It feels like we’re in a very weird place when it comes to the stock market and economy. Speculative behavior abounds in the markets and that’s worrisome. But the economy is gearing up for perhaps a run of the best economic growth we’ve had in decades.
It’s difficult to square these two ideas. Maybe the stock market has been front-running the economy. Or maybe we’re overthinking this and an economic boom will be wonderful for the stock market.
To gain a better historical perspective of the relationship between economic booms and stock market performance, I ran the numbers and looked for past examples in a recent piece I wrote at Fortune.
It’s hard to believe it was only a year ago that the economy was essentially put on ice. There were quarantines. Shutdowns. Closures of businesses, schools, supply chains, and our everyday way of life. This led to the worst quarterly economic contraction on record in the second quarter of 2020, clocking in at an annualized –34%.
Yet somehow we are now on track for an economic boom.
Goldman Sachs analysts said in a recent outlook piece they now expect 8% economic growth in 2021 and an unemployment rate of 4% by year-end. They think the unemployment rate could reach as low as 3.2% by 2023. Treasury Secretary Janet Yellen thinks we could be back at full employment as early as next year.
Of course, there is a reason for this lightning-quick turnaround. The government has helped keep things afloat by spending and sending out gobs of money. Trillions of dollars have been sent to businesses, municipalities, and individuals, including the most recent $1.9 trillion stimulus bill.
So that enormous contraction was likely the fastest recession in U.S. history as well. And the sheer amount of government spending means we could see one of the biggest economic booms ever coming out of a downturn.
Investors have now gone from worrying about the potential for another Great Depression last March to the biggest risk being an inflationary spike from a combination of government spending, supply constraints, and pent-up demand as people get vaccinated.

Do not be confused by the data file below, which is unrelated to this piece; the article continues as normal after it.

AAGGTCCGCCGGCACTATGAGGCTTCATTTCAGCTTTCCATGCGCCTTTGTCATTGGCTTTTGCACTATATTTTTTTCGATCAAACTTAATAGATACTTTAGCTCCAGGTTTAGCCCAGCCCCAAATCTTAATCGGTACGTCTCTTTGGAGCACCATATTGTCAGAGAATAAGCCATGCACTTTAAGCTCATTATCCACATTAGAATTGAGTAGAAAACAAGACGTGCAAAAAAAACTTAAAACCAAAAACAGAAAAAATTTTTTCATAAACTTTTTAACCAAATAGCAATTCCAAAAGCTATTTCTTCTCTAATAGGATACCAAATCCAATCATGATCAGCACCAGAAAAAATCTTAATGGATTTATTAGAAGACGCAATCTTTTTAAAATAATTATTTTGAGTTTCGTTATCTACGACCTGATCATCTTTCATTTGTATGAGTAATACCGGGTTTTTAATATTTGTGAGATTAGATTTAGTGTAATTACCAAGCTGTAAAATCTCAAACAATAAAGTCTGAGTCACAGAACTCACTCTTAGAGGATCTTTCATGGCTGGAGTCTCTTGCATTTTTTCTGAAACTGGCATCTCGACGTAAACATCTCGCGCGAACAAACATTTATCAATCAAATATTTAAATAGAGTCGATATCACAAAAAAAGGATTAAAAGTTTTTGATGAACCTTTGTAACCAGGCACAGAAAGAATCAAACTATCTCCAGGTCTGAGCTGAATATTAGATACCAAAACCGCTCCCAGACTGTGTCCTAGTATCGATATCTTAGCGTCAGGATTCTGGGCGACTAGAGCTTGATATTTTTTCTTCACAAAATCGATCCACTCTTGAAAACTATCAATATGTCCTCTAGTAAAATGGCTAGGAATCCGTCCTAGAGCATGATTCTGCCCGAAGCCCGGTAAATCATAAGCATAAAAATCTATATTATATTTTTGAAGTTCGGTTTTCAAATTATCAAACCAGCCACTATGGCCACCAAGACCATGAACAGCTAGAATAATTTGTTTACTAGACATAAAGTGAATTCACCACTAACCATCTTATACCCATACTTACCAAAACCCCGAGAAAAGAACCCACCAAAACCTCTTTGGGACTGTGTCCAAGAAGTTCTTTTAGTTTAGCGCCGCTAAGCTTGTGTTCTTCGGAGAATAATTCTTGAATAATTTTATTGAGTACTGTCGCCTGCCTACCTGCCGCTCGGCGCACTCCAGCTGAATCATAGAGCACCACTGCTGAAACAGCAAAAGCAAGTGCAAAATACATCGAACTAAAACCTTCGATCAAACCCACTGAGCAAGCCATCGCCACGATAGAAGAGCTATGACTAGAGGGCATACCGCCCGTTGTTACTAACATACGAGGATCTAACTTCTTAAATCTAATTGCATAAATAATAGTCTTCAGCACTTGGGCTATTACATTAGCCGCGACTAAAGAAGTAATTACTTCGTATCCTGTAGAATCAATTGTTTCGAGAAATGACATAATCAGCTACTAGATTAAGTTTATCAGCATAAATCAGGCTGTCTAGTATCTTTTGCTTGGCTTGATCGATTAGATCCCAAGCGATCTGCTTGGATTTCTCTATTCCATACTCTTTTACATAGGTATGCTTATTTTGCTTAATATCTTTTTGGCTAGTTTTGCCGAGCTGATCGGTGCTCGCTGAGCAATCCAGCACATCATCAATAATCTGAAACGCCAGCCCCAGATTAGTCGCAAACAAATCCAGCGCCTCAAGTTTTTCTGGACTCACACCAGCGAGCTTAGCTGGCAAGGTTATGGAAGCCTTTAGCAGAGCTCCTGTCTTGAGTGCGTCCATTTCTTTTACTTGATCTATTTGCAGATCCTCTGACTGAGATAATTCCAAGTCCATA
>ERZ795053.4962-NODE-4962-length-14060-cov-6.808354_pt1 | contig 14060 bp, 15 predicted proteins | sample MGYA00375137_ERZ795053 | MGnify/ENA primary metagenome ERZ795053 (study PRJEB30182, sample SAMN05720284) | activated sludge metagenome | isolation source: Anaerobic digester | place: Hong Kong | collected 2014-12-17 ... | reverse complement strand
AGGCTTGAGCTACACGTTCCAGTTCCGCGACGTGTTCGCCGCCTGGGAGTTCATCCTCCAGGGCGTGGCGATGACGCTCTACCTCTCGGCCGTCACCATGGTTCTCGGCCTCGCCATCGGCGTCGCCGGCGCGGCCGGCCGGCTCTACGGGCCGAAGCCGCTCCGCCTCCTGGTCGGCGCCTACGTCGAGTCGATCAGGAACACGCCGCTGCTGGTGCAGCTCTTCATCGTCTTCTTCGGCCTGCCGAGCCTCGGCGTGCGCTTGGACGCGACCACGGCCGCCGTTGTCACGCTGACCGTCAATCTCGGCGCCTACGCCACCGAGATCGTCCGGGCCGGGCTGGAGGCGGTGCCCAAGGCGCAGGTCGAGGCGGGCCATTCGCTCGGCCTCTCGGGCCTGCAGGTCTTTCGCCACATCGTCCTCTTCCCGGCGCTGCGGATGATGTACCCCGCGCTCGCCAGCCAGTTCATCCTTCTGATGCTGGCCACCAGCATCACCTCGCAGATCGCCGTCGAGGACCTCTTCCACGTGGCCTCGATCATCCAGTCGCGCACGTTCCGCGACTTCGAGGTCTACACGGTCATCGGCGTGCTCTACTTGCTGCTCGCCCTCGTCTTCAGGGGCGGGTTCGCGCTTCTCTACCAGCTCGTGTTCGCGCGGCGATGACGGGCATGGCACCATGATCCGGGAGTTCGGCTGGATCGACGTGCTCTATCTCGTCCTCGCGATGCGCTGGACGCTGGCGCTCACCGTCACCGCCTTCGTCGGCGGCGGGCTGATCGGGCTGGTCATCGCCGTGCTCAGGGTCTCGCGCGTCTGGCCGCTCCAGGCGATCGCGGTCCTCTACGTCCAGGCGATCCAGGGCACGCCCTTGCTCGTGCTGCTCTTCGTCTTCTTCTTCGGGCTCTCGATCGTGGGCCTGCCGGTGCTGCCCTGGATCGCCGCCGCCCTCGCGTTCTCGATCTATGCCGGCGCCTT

Inflation can be harmful to the stock market, but it’s hard to imagine investors selling their stocks in the midst of an economic boom.
Has the stock market ever crashed as the economy soared?
It’s rare, but it has happened before.
Going back to the 1930s, which is essentially when GDP as a metric was invented, real economic growth in the United States has averaged roughly 3% per year. The stock market is not the economy, but there is a relationship between GDP growth and the market over time, especially when growth is high.
This is not a perfect relationship, but you can see the higher real GDP growth goes, the higher average annual stock market returns tend to go.
Averages can often hide outliers, and the one outlier here was 1937. Real GDP growth came in at over 5%, but the S&P 500 finished the year down 35%. However, one of the reasons stocks fell so hard that year is the economy began to slow by the end of the year, which led to a recession that lasted until 1938.
The highest growth with a down stock market came in 1941 when GDP was up double digits year over year while the S&P 500 finished the year down almost 11%. This was an instance in which investors were spooked from World War II.
Otherwise, stocks have generally seen strong returns when economic growth is so high. In seven out of the 11 years when real GDP growth was 8% or higher, the stock market was up double digits.
So it’s relatively rare for the stock market to fall concurrently with a booming economy.
There is one caveat that may apply with today’s environment though. While it’s rare for the stock market to fall during a booming economy, it’s also rare for the stock market to boom in the midst of a nasty recession like it did in 2020.
There is the possibility of a “sell the news” reaction by investors now that the market is already up around 80% from the bottom in late March 2020. That is a risk worth considering.
However, betting against the stock market against the backdrop of what could be the strongest economic environment since the 1990s seems like an even riskier proposition.
This piece was originally published at Fortune.